In the case of high context cultures communication is implicit andvery few words are necessary as they are replaced by the use of contextualelements such as body language, tone of voice etc. Instead, in low contextcultures communication has to be explicit and the message is communicatedalmost entirely with words. This type of communication is typical of societieswhere people tend to have many connection, but of a short duration. Behaviour showing UK’s individualityAswe have already discussed, English people are known to be more sociallyreserved than other cultures; they do not talk to strangers or make friends easily.Communication is often brief and limited. These factors are, probably, some ofthe causes of their lack of communication with other people and, also, neighbours.
British people are, in fact, barely friendswith them. Anew YouGov research looks at the realities of neighbourhood life in Britain,revealing that only one in four British people would call their neighbours goodfriends. Few say they get on badly withpeople who live near them and the majority of British people say they speak tothem every week.
However, the vast majority (65%) say they would not call anyof their neighbours ‘good friends’ and an even greater majority (67%) have notinvited any of them into their house for a meal or a drink in the past year.Obviously, this varies by location. Only 32% of people living in urban areasknow all of their nearest neighbours’ names, while in rural areas 51% do, andin town 47% do. Regarding the differentareas of Great Britain, Wales and the North are the most neighbourly areas,with 32% and 31% respectively calling their neighbours good friends compared to26% in the south, 21% in Scotland and only 19% in London.
Ageis also very important to explain a decline in neighbourliness. Fully 44% ofover-60s would call their neighbours good friends and 46% have had neighboursround for a meal or drink. However, there is a significant difference betweenover-60s and the middle-aged generation. In fact, only 26% of 40-59-year oldswould call their neighbours good friends.Accordingto an article published on The Guardian website, in a survey and a follow-upsocial experiment carried out to mark the 50th anniversary of the NeighbourhoodWatch network, people were asked about their connection with their localcommunity. During this month-long experiment, the participants, who all livedon suburban Lingard Road in Manchester, had to smile at people in the street, offerhelp where they could and try to start a conversation. Although severalreported “strange looks” and some initial reserve, by the end of thefour weeks all the Lingard Road participants reported success.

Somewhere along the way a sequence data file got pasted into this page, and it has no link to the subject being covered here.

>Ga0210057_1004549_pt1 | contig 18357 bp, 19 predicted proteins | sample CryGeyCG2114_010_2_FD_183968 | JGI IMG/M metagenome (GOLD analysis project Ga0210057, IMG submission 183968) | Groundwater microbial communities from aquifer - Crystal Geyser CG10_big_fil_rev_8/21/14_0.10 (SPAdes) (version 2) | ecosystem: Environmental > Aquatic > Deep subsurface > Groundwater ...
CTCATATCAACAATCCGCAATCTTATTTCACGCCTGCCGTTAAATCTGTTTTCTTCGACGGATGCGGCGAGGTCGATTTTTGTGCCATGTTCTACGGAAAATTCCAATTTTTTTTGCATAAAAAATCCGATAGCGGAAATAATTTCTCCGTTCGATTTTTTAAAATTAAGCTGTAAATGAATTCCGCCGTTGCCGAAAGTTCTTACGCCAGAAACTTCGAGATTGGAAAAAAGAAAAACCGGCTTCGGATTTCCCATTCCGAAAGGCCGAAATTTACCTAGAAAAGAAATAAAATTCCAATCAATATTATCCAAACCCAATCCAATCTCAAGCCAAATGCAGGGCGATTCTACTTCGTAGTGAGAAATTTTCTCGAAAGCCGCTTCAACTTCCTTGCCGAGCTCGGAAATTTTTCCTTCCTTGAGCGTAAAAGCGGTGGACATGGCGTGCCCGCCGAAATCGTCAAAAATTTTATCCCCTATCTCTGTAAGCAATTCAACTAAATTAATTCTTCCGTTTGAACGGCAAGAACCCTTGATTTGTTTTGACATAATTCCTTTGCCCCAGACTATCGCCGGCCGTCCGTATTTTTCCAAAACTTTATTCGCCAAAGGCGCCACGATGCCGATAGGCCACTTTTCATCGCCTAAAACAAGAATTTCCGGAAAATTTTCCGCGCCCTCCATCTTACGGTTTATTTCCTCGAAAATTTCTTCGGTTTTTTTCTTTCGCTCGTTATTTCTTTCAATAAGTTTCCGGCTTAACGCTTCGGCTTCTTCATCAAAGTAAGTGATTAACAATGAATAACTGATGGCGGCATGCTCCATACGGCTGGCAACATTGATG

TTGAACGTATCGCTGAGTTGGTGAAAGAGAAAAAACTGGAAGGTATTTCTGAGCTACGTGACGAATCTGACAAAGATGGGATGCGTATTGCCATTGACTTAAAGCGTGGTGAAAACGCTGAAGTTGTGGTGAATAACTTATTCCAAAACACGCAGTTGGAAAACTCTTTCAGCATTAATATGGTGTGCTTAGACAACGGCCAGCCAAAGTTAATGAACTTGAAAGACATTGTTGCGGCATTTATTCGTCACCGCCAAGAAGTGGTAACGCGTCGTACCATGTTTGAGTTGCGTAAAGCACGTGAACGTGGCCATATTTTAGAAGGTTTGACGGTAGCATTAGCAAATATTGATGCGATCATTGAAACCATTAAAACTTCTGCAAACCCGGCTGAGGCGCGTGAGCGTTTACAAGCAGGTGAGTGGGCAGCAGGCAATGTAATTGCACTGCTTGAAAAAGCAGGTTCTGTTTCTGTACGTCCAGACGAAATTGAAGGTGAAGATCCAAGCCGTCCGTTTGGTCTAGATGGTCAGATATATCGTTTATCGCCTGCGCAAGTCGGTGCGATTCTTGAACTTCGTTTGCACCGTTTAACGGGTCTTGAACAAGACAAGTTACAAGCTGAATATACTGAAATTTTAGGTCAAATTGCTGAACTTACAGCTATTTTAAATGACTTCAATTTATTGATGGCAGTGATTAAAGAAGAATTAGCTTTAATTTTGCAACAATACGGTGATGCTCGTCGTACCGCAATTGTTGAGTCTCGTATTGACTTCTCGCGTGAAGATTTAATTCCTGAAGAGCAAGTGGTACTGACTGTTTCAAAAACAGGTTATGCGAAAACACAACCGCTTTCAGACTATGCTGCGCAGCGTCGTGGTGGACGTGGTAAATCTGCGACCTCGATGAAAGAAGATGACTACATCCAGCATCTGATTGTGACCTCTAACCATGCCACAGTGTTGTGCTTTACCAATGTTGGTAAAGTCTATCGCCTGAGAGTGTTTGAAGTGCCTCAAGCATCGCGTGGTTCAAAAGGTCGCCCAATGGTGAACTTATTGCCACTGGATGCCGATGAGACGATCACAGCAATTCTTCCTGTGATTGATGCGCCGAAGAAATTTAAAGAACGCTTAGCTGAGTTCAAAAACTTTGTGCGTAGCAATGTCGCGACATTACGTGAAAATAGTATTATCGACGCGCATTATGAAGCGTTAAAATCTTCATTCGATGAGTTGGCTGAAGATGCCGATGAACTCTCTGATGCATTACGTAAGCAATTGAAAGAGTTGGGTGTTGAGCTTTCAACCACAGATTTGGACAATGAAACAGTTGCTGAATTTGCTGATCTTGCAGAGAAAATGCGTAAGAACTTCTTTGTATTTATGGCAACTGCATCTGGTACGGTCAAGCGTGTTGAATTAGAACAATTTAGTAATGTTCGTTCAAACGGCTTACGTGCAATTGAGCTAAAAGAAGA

One of theparticipants, Jay Crawford, said that this study was successful, because peoplenever met before have been a bit more sociable. KateFox, director at the Social Issues Research Centre in Oxford, believes thateven very small gestures such as a hello, can have a significant positiveeffect on a neighbourhood. Moreover, according to her, this social experimentconfirmed her own findings about the misleading stereotype of the Englishreserve. In fact, she thinks that English people are reserved, not in the senseof unsociable as they also have a need of belonging in a group, but they areonly a bit more socially awkward than others.
Nowlet’s talk about the rules of behaviour on public transport. According to KateFox’s book, Watching the English: thehidden rules of English behaviour (2004), the main mechanism on publictransport is called “denial”, which requires people to avoid talking tostrangers, or even making eye contact with them. It is considered entirelynormal for the English to make their morning and evening train journeys withthe same group of people for many years without ever exchanging a word. As theauthor explained, almost all of the commuters said that even a brief nod mightconstitute a drastic escalation of intimacy. Whenthe interviewer asked about a brief chat with a fellow commuter, he noticedthat the problem is that if you did it once you might be expected to exchangepolite words with them every day, and if you have nothing in common, theseconversations would be highly awkward and embarrassing.
Curiously, eye contactin public space in England is never more than a fraction of a second. If youmeet a stranger’s eyes, you must look away immediately, probably because tomaintain eye contact may be interpreted as flirtation or aggression.Subsequently,the author talks about “the moan exception”. The moan exception to the denialrule commonly happens when something goes wrong, such as a train delayed orcancelled. On these occasions, English passengers become aware of each other’slife, making eye contact or saying something.